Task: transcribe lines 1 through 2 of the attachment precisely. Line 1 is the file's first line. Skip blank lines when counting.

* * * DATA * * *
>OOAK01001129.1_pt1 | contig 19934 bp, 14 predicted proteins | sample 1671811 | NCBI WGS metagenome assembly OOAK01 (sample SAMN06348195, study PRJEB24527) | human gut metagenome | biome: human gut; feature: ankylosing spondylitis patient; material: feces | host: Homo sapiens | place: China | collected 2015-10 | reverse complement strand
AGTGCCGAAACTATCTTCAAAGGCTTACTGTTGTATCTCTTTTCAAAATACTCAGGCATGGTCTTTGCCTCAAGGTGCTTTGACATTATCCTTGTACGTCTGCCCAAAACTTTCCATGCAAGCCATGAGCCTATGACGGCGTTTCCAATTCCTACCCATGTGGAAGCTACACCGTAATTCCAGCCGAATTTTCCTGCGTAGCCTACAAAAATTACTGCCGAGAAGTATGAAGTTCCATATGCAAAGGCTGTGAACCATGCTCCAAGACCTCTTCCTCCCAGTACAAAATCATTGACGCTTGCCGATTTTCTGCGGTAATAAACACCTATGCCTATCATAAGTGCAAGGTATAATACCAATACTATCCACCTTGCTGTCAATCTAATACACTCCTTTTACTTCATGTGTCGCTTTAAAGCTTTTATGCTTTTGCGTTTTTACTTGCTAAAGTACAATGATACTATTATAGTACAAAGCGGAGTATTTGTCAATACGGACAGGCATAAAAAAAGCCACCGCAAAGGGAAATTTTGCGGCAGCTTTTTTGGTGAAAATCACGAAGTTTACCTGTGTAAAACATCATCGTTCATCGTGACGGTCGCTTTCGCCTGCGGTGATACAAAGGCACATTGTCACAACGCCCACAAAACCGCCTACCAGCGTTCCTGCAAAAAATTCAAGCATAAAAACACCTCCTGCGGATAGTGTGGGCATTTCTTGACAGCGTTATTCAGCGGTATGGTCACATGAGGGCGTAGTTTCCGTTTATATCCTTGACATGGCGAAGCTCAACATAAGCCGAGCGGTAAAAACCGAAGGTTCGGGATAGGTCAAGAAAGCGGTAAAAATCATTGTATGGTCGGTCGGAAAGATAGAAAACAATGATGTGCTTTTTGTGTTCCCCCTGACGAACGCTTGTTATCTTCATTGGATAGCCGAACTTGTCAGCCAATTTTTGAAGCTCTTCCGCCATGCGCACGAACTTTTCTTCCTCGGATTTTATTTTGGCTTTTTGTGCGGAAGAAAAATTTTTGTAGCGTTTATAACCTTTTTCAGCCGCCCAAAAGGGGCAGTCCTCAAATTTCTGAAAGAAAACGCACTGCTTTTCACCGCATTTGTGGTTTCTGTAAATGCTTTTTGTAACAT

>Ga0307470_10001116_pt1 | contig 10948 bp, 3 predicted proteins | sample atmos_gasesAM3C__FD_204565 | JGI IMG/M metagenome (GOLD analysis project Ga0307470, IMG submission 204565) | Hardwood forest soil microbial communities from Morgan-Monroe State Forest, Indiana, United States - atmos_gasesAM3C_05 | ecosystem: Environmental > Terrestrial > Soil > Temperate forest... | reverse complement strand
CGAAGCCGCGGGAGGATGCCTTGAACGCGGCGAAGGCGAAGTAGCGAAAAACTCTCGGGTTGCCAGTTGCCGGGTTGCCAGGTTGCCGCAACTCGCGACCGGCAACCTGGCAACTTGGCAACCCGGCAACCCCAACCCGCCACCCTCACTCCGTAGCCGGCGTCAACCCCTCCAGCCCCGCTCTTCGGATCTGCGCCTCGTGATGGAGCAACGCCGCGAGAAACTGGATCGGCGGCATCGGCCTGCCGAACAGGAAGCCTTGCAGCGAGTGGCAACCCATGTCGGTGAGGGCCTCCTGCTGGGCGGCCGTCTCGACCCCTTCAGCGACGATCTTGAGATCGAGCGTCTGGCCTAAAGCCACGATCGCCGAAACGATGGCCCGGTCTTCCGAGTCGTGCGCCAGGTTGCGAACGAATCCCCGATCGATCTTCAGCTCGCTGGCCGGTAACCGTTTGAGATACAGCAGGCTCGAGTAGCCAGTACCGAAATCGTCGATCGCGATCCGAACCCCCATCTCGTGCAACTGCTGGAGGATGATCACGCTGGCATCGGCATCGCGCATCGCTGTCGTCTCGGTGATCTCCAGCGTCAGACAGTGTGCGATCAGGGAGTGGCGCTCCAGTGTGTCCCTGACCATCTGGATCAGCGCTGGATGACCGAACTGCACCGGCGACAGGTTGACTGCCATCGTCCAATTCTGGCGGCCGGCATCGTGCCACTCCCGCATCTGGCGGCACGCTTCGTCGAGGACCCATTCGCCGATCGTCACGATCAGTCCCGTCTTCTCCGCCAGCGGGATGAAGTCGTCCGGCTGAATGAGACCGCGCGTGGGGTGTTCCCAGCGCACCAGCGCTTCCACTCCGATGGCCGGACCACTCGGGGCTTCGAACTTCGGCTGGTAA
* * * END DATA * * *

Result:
>OOAK01001129.1_pt1 | contig 19934 bp, 14 predicted proteins | sample 1671811 | NCBI WGS metagenome assembly OOAK01 (sample SAMN06348195, study PRJEB24527) | human gut metagenome | biome: human gut; feature: ankylosing spondylitis patient; material: feces | host: Homo sapiens | place: China | collected 2015-10 | reverse complement strand
AGTGCCGAAACTATCTTCAAAGGCTTACTGTTGTATCTCTTTTCAAAATACTCAGGCATGGTCTTTGCCTCAAGGTGCTTTGACATTATCCTTGTACGTCTGCCCAAAACTTTCCATGCAAGCCATGAGCCTATGACGGCGTTTCCAATTCCTACCCATGTGGAAGCTACACCGTAATTCCAGCCGAATTTTCCTGCGTAGCCTACAAAAATTACTGCCGAGAAGTATGAAGTTCCATATGCAAAGGCTGTGAACCATGCTCCAAGACCTCTTCCTCCCAGTACAAAATCATTGACGCTTGCCGATTTTCTGCGGTAATAAACACCTATGCCTATCATAAGTGCAAGGTATAATACCAATACTATCCACCTTGCTGTCAATCTAATACACTCCTTTTACTTCATGTGTCGCTTTAAAGCTTTTATGCTTTTGCGTTTTTACTTGCTAAAGTACAATGATACTATTATAGTACAAAGCGGAGTATTTGTCAATACGGACAGGCATAAAAAAAGCCACCGCAAAGGGAAATTTTGCGGCAGCTTTTTTGGTGAAAATCACGAAGTTTACCTGTGTAAAACATCATCGTTCATCGTGACGGTCGCTTTCGCCTGCGGTGATACAAAGGCACATTGTCACAACGCCCACAAAACCGCCTACCAGCGTTCCTGCAAAAAATTCAAGCATAAAAACACCTCCTGCGGATAGTGTGGGCATTTCTTGACAGCGTTATTCAGCGGTATGGTCACATGAGGGCGTAGTTTCCGTTTATATCCTTGACATGGCGAAGCTCAACATAAGCCGAGCGGTAAAAACCGAAGGTTCGGGATAGGTCAAGAAAGCGGTAAAAATCATTGTATGGTCGGTCGGAAAGATAGAAAACAATGATGTGCTTTTTGTGTTCCCCCTGACGAACGCTTGTTATCTTCATTGGATAGCCGAACTTGTCAGCCAATTTTTGAAGCTCTTCCGCCATGCGCACGAACTTTTCTTCCTCGGATTTTATTTTGGCTTTTTGTGCGGAAGAAAAATTTTTGTAGCGTTTATAACCTTTTTCAGCCGCCCAAAAGGGGCAGTCCTCAAATTTCTGAAAGAAAACGCACTGCTTTTCACCGCATTTGTGGTTTCTGTAAATGCTTTTTGTAACAT